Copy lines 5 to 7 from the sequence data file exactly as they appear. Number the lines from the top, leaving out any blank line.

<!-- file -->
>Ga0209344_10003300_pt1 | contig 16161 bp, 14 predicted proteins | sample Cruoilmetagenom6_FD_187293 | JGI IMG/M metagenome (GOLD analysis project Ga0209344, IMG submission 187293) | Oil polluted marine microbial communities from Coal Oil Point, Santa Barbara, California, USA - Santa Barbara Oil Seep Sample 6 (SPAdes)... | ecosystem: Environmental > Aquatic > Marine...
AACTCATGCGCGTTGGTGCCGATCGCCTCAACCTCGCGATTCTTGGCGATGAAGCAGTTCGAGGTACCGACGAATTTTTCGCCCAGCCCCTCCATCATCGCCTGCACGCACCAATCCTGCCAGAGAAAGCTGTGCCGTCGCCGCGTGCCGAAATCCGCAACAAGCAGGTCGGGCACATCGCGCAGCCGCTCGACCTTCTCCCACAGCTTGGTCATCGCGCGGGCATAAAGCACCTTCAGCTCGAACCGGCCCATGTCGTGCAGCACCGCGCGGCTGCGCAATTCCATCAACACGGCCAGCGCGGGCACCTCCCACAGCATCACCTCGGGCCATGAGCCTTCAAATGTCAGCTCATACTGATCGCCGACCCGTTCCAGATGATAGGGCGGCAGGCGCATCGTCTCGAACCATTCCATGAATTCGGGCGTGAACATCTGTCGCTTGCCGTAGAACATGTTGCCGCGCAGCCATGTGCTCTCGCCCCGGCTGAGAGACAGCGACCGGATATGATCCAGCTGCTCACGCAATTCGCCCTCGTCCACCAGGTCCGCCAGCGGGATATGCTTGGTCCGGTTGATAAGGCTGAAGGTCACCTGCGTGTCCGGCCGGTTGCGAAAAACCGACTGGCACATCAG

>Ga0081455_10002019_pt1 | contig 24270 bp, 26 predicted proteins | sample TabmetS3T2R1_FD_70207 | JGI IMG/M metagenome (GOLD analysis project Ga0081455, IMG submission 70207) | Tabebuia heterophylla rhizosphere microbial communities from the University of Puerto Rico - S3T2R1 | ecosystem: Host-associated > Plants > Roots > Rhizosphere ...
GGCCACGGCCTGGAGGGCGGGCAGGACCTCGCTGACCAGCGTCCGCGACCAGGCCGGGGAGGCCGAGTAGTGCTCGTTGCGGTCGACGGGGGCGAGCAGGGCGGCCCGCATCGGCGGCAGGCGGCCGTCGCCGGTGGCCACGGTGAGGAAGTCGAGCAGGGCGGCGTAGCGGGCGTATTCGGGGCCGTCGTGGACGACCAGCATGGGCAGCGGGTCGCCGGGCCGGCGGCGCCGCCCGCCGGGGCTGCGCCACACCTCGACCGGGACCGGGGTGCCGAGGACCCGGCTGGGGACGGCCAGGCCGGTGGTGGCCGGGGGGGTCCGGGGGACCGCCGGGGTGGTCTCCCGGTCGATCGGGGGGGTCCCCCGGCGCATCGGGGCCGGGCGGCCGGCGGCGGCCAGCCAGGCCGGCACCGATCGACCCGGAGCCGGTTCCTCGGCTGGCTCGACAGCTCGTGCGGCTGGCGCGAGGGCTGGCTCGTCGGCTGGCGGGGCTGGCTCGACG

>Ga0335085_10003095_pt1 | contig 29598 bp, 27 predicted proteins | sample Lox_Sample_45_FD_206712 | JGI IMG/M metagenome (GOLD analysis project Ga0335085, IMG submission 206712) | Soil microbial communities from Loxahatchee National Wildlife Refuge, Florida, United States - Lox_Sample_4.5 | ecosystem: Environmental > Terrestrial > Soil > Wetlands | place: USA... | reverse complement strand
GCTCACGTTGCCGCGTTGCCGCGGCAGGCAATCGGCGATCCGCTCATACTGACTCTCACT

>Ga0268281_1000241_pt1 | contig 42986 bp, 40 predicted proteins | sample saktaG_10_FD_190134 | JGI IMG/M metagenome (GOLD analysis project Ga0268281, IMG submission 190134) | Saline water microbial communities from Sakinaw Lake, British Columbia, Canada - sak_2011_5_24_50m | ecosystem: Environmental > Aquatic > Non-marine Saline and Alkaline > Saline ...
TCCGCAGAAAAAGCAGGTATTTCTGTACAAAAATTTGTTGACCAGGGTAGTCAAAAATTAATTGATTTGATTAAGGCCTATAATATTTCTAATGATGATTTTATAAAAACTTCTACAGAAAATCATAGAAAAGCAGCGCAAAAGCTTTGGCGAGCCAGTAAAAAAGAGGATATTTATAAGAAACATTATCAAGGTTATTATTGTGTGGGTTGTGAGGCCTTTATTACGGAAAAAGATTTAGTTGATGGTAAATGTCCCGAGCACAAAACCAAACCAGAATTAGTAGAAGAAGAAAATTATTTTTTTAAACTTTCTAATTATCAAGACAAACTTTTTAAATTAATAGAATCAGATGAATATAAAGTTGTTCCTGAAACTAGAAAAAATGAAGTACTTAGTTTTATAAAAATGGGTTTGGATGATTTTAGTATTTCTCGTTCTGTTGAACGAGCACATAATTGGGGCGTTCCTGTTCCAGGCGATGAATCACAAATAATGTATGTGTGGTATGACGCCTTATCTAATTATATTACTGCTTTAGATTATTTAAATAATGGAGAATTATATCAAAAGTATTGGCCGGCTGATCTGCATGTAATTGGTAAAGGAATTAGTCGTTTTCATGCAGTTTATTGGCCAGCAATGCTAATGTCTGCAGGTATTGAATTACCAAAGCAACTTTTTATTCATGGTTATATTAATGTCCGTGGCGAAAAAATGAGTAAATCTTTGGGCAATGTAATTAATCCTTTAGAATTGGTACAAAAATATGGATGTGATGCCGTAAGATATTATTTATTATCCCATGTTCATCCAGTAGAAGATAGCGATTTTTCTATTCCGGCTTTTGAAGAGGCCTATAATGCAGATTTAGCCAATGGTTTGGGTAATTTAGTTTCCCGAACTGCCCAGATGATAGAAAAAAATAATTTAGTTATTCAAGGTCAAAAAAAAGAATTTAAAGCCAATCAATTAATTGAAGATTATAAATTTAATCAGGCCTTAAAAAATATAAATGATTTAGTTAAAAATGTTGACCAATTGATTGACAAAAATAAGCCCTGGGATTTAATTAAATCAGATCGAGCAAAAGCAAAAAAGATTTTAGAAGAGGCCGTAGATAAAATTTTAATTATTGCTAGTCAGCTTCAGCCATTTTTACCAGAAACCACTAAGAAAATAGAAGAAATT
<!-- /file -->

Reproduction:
>Ga0335085_10003095_pt1 | contig 29598 bp, 27 predicted proteins | sample Lox_Sample_45_FD_206712 | JGI IMG/M metagenome (GOLD analysis project Ga0335085, IMG submission 206712) | Soil microbial communities from Loxahatchee National Wildlife Refuge, Florida, United States - Lox_Sample_4.5 | ecosystem: Environmental > Terrestrial > Soil > Wetlands | place: USA... | reverse complement strand
GCTCACGTTGCCGCGTTGCCGCGGCAGGCAATCGGCGATCCGCTCATACTGACTCTCACT

>Ga0268281_1000241_pt1 | contig 42986 bp, 40 predicted proteins | sample saktaG_10_FD_190134 | JGI IMG/M metagenome (GOLD analysis project Ga0268281, IMG submission 190134) | Saline water microbial communities from Sakinaw Lake, British Columbia, Canada - sak_2011_5_24_50m | ecosystem: Environmental > Aquatic > Non-marine Saline and Alkaline > Saline ...